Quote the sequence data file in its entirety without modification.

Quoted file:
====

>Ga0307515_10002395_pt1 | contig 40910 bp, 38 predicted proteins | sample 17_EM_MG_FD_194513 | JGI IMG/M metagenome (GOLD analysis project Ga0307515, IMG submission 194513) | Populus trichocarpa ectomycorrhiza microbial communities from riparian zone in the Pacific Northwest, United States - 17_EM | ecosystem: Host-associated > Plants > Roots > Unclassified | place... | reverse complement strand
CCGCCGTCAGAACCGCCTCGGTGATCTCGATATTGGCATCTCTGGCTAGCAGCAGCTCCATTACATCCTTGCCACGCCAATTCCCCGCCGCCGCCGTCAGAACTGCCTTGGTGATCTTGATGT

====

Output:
>Ga0307515_10002395_pt1 | contig 40910 bp, 38 predicted proteins | sample 17_EM_MG_FD_194513 | JGI IMG/M metagenome (GOLD analysis project Ga0307515, IMG submission 194513) | Populus trichocarpa ectomycorrhiza microbial communities from riparian zone in the Pacific Northwest, United States - 17_EM | ecosystem: Host-associated > Plants > Roots > Unclassified | place... | reverse complement strand
CCGCCGTCAGAACCGCCTCGGTGATCTCGATATTGGCATCTCTGGCTAGCAGCAGCTCCATTACATCCTTGCCACGCCAATTCCCCGCCGCCGCCGTCAGAACTGCCTTGGTGATCTTGATGT